In that time frame I'd hit Utah first; the temps will be kinder in June (generally speaking) and give the snow in the Sierras a bit of time to melt off.
Arches first; dayhike Landscape Arch and the Primitive Loop, dayhike to Delicate Arch (crowded, but worth it), and do the ranger walk into the Fiery Furnace.
Drive through Hanksville and Capitol Reef. Do Peak-a-boo/Spooky slot loop in the Escalante. Maybe an overnight backpack out to Neon Canyon and back as well. Hot that time of year, but that makes and water and shade very nice.
North Rim of the GC is worth a stop. Sounds like a backpack into the depths might be a bit much.
Zion next. Dayhike Angels Landing, Hidden Canyon, up the Narrows if the water is low enough. Narrows might be in shape to do it top-down as an overnight, which is awesome.
Sierras next. Dayhiking Telescope Peak in Death Valley is worthwhile and quite pleasant that time of year.
Backpacking Onion Valley to the Portal with a summit of Whitney would be great if you're hitting your stride by that point in the trip. The hitch is easy to do. There will be bugs in late June.
I'd avoid the valley in Yosemite, it'll be a junk show. Tuolumne is gorgeous and has great hiking.Dec 23, 2012 at 1:45 pm #1937741
Thanks for those suggestions, Dave. I think my little Civic wouldn't be up for the road to Neon Canyon and it may be beyond our present skills (I really liked this comment on Avg Joe – "Highly skilled people can chimney over this pothole with big exposure and penalty points" – made me LOL). Sounds like we could also see Zebra/Tunnel and Devil's Garden in the same day.
I think getting a permit down into the GC would be a major pain anyway. My school group did that overnight 30 years ago when I was his age. I recall leaving Phantom Ranch last and being first back to the rim in something like 3 hours.
Can you get Whitney permits easily at the last minute?
I'll be doing my best to avoid the Yosemite crowds. Can't be helped at Half Dome I suppose unless you leave early in the AM.Dec 23, 2012 at 2:04 pm #1937742
@b-g-2-2Locale: Silicon Valley
"Sierras next. Dayhiking Telescope Peak in Death Valley is worthwhile and quite pleasant that time of year."
Unfortunately, Telescope Peak is in the Panamint Range, not the Sierra Nevada.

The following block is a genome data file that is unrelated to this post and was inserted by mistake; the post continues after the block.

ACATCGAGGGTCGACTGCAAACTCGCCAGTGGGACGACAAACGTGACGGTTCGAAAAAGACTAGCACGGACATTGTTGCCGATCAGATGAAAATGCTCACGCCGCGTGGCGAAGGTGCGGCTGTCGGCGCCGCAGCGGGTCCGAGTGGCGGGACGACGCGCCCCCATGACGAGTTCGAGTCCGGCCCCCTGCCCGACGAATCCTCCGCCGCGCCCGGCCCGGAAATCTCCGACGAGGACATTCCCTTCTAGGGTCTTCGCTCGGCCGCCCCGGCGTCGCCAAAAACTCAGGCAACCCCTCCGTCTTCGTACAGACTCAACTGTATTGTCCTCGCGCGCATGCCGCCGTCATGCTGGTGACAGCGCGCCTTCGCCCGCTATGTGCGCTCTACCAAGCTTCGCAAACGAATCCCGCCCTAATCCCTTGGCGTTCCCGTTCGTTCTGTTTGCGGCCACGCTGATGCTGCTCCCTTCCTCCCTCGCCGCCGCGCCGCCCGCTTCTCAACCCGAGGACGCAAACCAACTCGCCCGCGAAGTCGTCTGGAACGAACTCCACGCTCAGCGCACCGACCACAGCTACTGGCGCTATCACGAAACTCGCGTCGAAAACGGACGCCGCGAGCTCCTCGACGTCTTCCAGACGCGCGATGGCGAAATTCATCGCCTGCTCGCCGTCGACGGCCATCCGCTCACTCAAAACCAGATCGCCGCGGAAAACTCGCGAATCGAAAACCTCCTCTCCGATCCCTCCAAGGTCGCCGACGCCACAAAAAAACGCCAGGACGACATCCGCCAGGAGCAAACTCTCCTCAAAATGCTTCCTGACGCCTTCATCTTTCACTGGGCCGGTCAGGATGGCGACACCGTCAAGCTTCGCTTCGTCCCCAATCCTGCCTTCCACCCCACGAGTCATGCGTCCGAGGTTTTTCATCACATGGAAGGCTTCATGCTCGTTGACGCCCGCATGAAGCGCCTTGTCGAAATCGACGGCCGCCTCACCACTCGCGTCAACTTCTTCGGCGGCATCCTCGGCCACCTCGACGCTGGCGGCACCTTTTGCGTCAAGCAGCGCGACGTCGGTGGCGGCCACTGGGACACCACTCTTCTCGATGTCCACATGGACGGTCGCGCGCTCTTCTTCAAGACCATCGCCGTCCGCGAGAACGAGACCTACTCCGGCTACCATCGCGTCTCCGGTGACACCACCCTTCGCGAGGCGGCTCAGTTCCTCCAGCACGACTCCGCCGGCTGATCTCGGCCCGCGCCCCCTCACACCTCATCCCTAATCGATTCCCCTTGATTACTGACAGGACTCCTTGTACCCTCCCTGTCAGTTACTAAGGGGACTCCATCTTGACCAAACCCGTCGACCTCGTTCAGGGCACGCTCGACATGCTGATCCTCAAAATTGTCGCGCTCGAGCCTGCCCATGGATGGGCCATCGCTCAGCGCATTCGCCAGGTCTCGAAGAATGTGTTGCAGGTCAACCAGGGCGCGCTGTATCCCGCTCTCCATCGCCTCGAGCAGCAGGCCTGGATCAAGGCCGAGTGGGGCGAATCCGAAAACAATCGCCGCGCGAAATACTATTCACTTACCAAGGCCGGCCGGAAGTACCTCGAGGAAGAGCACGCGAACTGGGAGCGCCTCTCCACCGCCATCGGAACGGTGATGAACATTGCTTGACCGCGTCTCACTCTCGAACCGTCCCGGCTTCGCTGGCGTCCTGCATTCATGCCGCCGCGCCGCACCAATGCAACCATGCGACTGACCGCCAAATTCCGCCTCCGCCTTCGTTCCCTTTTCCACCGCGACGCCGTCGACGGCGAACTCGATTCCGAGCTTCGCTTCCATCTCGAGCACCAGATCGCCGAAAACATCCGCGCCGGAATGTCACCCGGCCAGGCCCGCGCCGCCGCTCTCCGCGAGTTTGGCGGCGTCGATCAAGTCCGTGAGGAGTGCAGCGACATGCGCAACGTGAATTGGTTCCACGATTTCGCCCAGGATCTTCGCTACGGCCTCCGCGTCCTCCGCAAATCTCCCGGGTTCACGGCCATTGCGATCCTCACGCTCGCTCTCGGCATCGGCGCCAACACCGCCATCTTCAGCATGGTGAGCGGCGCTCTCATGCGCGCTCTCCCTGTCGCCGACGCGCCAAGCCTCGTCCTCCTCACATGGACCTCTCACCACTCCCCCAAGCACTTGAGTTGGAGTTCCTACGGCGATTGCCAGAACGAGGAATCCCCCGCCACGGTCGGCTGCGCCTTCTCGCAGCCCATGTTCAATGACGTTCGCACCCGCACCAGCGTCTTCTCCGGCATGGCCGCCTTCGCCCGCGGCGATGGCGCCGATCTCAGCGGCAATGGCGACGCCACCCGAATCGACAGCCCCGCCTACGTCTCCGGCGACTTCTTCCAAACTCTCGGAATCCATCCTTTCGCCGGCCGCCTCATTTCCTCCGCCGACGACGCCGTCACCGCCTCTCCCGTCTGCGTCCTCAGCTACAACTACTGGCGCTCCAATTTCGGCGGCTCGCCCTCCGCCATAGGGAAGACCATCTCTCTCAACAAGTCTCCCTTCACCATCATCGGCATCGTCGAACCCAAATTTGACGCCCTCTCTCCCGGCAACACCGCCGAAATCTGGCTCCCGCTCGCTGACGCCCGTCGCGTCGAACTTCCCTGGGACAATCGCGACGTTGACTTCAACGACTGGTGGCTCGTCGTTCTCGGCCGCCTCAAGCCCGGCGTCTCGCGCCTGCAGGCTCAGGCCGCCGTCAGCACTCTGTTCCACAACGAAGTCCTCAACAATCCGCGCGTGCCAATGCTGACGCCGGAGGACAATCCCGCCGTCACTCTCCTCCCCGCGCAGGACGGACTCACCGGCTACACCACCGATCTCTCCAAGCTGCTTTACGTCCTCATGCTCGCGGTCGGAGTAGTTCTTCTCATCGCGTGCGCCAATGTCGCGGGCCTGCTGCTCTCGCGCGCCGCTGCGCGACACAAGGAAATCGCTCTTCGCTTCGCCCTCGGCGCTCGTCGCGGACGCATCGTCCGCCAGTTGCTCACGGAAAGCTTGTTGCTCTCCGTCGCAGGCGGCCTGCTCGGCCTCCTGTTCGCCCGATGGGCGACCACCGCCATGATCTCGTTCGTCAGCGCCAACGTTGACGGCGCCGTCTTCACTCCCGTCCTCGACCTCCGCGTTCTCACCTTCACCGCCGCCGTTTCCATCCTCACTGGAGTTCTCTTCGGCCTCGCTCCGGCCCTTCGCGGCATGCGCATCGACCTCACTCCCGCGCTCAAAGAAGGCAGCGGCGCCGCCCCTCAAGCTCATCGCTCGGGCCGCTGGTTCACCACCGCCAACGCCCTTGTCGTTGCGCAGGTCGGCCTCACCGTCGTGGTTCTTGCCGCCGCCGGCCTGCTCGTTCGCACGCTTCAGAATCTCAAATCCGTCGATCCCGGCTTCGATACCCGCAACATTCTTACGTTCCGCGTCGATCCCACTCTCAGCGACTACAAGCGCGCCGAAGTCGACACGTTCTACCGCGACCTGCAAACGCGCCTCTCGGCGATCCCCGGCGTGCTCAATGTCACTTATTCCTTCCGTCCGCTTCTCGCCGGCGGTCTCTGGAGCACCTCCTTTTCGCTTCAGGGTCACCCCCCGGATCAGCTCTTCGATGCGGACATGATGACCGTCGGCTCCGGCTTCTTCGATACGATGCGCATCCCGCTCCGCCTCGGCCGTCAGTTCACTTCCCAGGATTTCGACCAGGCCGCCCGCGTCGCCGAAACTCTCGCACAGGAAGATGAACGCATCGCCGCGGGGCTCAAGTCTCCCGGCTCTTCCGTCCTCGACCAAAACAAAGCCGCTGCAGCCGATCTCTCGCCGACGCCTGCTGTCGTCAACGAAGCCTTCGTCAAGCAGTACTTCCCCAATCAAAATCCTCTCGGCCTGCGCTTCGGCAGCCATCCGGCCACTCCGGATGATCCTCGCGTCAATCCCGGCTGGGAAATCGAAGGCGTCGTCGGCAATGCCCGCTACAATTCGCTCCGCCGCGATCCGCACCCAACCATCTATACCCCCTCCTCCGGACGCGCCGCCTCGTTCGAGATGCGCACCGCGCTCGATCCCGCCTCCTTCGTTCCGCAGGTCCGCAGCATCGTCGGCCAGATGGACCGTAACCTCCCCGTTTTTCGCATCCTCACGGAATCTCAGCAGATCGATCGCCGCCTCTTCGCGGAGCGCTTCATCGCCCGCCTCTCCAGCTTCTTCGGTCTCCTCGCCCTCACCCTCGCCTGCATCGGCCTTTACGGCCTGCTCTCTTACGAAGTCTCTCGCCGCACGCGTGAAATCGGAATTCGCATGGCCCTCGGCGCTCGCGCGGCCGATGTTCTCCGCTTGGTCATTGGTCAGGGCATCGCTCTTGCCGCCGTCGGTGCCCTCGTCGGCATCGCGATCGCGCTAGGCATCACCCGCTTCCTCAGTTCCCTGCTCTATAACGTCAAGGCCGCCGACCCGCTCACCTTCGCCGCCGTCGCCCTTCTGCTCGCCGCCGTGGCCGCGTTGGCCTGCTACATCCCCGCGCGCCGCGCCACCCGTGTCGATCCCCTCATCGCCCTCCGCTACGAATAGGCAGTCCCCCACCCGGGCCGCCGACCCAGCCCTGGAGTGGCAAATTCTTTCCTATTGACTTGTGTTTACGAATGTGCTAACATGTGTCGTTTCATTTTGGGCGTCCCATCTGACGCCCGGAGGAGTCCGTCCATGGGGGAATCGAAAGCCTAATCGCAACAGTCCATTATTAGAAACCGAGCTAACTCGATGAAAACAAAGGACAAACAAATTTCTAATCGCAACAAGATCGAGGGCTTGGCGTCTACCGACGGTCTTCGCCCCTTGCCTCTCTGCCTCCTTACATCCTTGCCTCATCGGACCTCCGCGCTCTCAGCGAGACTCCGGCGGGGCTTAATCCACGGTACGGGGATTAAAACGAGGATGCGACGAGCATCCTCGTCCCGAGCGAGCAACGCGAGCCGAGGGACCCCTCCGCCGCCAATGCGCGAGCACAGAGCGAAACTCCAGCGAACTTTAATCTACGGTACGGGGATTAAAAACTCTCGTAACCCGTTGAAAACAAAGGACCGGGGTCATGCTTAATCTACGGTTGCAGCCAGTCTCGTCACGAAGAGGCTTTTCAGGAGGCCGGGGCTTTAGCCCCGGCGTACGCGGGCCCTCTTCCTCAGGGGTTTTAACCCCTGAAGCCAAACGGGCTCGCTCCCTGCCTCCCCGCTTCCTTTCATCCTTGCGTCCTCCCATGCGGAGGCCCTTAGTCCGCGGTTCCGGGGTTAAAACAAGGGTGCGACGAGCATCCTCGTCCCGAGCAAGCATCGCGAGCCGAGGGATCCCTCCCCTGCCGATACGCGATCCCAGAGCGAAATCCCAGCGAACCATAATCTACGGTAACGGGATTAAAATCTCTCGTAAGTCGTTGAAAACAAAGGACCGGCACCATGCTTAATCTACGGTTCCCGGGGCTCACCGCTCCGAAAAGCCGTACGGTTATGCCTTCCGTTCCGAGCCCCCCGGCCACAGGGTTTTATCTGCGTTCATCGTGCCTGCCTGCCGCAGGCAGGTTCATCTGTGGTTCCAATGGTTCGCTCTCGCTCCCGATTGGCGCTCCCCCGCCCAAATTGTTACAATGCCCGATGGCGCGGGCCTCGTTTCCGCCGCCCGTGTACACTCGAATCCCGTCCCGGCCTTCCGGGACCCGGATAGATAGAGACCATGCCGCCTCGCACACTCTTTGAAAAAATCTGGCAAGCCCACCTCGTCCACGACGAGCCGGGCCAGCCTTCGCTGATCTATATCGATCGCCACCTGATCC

–B.G.–Dec 23, 2012 at 2:19 pm #1937747
That's OK. I knew what he meant.Dec 23, 2012 at 3:48 pm #1937769
I didn't mean descend the Neon slot, just hike in and camp on the Escalante near the mouth, and hike up and see the Golden Cathedral. Hiking in the Fence Canyon route and then back to the car XC (exit the Esca via the sand dune right across from Neon) is a great loop. The one wash crossing on the Egypt road could be a problem if it flashed recently, but don't let the visitor center staff scare you too much.
I think, but should defer to an expert (BG could actually be helpful..), that going in not via Whitney Portal makes walk-in permits easy to get.
One way to avoid the parking/driving bother of the valley would be to do a 3-4 day trip from Tuolumne into the valley and back. You could reserve one of the tent cabins in Curry Village for one night and enjoy a shower and pizza dinner that night.Dec 24, 2012 at 7:27 am #1937897
Would you recommend neoprene socks for Zion Narrows or would normal wool suffice to keep the feet warm enough going through all that cold water?
A shower and pizza may be a good way to end our trip. :) I think we could take a free shuttle back to the car in Tuolumne and start the drive home (perhaps seeing some of those sites at Mono Lake David mentioned).Dec 24, 2012 at 8:22 am #1937913
here's another vote for southern Utah, don't forget to consider Bryce Canyon while you are passing thru there.
Regarding your Sierra area portion, what length of backpacking trips are you willing to consider, both in miles and days ?
Last minute walk-up permits for Whitney are not hard to get but its hit and miss and varies day to day. you have to enter a daily mini lottery for the available permits. Anyone who is there that day enters the daily lottery for whatever is available.
The suggsestion to do Whitney via Onion Valley is a good one for getting permits but its a 48 mile point to point trip over some very high passes.
a nice Eastside trip is to hike in to the North Palisade area from Big Pine (one hour north of Whitney on 395). The hike in to 3rd lake is 5 miles and gives great views. The Palisades are the most Alpine-like area of the Sierra. Could be done as a day hike or an overnighter.
You sound like you are trying to squeeze a lot in to a 3 week period.
if so, I would skip Devils Postpile, it nice but not spectacular.
I assume this also limits the length of any overnight backpacking.
I assume you plan to visit Tuolumne, the high country part of Yosemite Park.
IF its not on your list, I'd recommend it.
Some of the domes are climbable by non climbers, 3rd class but not much harder than the Half Dome cables. Great views.
Even though Yosemite Valley is horribly over crowded in summer, if you have never been there, it is a must see, at least for a day or two, just to experience the immenseness of the cliffs and the beauty of the waterfalls.Dec 24, 2012 at 8:23 am #1937916
Yes, I would bring neo socks in June. Only time of year I wouldn't is late August.Dec 24, 2012 at 8:48 am #1937926